About two weeks before the film Instant Family (a heartwarming movie about a couple who become foster parents) was released in theaters, I was in a crowded airport “enjoying” a three-hour layover in Atlanta on my way to New York to see my sister.
While in the longest line for what seemed like the most crowded women’s bathroom ever, I noticed a toddler having the quite the challenge of pulling her little roller suitcase behind her. The mom was urging her child through the walkway but had more luggage and children in her own hands; the family was blocking the way of other travelers, and the parent was visibly stressed.
The mom couldn’t see that the little girl was dragging her suitcase wheels up, which is why she was having such a hard time pulling it across the tiled floor. Essentially, this toddler was attempting to pull her own weight by a small handle. However, the toddler didn’t realize that all she had to do was flip her suitcase around so that the wheels touched the floor—and then her task would be practically effortless.
My heart went out to the little girl and the mom, both who had their hands full, and I reached down to assist. “Do you need some help? Here, I can help you,” I said smiling as I kneeled to attempt to help flip the suitcase. The toddler looked at me with that smart sense of stranger danger. Then the mom realized at once what had happened with the luggage, thanked me, and assisted her daughter the rest of the way.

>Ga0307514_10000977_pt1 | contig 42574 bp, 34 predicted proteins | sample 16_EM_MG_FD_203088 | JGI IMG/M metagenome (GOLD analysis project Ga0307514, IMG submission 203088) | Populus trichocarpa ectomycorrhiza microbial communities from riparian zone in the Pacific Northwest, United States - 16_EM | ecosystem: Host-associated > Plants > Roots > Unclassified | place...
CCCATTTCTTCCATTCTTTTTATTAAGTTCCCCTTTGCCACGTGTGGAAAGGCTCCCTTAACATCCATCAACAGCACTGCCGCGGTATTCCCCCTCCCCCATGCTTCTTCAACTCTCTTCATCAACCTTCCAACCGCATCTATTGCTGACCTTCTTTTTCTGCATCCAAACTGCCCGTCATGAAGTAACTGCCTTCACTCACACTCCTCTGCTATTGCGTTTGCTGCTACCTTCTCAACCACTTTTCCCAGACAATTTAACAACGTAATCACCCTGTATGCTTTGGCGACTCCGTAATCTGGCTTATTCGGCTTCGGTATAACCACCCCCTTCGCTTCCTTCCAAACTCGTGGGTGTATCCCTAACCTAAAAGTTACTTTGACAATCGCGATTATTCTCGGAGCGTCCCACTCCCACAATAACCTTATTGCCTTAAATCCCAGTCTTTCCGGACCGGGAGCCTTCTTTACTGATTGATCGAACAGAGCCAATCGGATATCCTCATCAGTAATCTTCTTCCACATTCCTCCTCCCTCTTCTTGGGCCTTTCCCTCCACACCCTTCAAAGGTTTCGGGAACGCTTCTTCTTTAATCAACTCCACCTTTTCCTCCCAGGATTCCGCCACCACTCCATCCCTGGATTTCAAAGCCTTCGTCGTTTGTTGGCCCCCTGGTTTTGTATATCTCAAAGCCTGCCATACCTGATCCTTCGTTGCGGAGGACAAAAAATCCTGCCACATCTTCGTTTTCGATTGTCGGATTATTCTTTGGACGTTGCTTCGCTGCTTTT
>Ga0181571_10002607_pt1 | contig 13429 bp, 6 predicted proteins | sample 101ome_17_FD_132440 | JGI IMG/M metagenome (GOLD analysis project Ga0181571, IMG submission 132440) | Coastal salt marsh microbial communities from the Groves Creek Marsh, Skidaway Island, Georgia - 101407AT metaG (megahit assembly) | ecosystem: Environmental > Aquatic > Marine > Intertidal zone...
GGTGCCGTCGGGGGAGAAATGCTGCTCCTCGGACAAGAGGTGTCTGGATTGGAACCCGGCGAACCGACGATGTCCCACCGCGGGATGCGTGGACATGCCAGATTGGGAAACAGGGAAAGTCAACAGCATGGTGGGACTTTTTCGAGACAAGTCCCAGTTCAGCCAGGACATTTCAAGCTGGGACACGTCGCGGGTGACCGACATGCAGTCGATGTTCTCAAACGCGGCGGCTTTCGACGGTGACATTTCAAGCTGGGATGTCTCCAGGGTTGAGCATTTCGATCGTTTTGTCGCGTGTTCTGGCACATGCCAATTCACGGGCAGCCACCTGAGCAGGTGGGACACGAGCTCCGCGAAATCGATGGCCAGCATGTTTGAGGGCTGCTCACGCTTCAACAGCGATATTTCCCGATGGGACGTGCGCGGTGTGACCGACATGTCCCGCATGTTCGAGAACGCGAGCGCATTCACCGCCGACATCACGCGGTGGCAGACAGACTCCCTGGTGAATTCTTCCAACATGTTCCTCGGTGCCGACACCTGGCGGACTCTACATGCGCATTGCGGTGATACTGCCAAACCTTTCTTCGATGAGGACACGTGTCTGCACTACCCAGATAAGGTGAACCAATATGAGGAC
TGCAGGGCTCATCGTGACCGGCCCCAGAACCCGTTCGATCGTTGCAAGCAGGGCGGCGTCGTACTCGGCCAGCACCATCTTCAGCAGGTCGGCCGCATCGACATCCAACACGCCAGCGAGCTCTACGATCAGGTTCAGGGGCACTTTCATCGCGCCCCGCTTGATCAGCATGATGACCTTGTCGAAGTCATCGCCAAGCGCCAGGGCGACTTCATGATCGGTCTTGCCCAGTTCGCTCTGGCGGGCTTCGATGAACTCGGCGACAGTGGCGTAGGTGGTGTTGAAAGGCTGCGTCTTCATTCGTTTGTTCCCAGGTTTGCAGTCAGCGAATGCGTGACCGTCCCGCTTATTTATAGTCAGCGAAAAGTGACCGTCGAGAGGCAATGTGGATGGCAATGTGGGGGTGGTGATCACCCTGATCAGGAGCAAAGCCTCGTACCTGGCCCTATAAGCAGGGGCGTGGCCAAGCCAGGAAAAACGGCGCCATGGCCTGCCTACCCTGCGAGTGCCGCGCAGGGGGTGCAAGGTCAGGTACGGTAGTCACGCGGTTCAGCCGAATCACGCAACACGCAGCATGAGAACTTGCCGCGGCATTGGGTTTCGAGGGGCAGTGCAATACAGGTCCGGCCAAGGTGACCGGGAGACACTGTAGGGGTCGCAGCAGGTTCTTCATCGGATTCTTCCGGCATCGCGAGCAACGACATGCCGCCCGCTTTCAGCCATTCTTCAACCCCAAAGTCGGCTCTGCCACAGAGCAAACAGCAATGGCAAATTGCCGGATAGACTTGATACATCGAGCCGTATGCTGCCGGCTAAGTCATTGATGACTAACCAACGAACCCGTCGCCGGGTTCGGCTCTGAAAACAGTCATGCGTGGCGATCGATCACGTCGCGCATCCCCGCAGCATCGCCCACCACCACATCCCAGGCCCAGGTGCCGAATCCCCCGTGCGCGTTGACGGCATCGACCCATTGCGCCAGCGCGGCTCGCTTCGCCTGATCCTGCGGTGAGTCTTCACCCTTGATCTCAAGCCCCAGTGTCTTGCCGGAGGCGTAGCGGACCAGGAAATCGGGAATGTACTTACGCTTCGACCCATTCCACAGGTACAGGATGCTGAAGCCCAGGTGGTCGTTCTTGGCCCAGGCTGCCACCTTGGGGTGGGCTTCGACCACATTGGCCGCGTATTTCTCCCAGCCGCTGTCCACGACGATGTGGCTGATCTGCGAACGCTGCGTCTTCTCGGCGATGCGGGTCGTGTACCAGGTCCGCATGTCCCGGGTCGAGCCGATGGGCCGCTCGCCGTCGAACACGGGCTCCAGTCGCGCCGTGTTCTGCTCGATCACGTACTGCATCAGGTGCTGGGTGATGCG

The next thing that happened was kind of unusual.
Two women behind me in line who were traveling together started to laugh that the girl didn’t want my help because of stranger danger (again, a wise thing on the toddler’s part!). I laughed along and agreed with them—and through giggles and with the hint of self-depreciating humor, I mentioned I had been a foster parent and, knowing what it’s like to live with young children, couldn’t stop myself from helping when another child or parent was having a tough time, even with the simple task of reorienting carry-on luggage (that, and there’s something about all those years being the eldest of five children and having lots of nanny experience that makes you feel drawn to help kids/parents out when they’re having a tough time).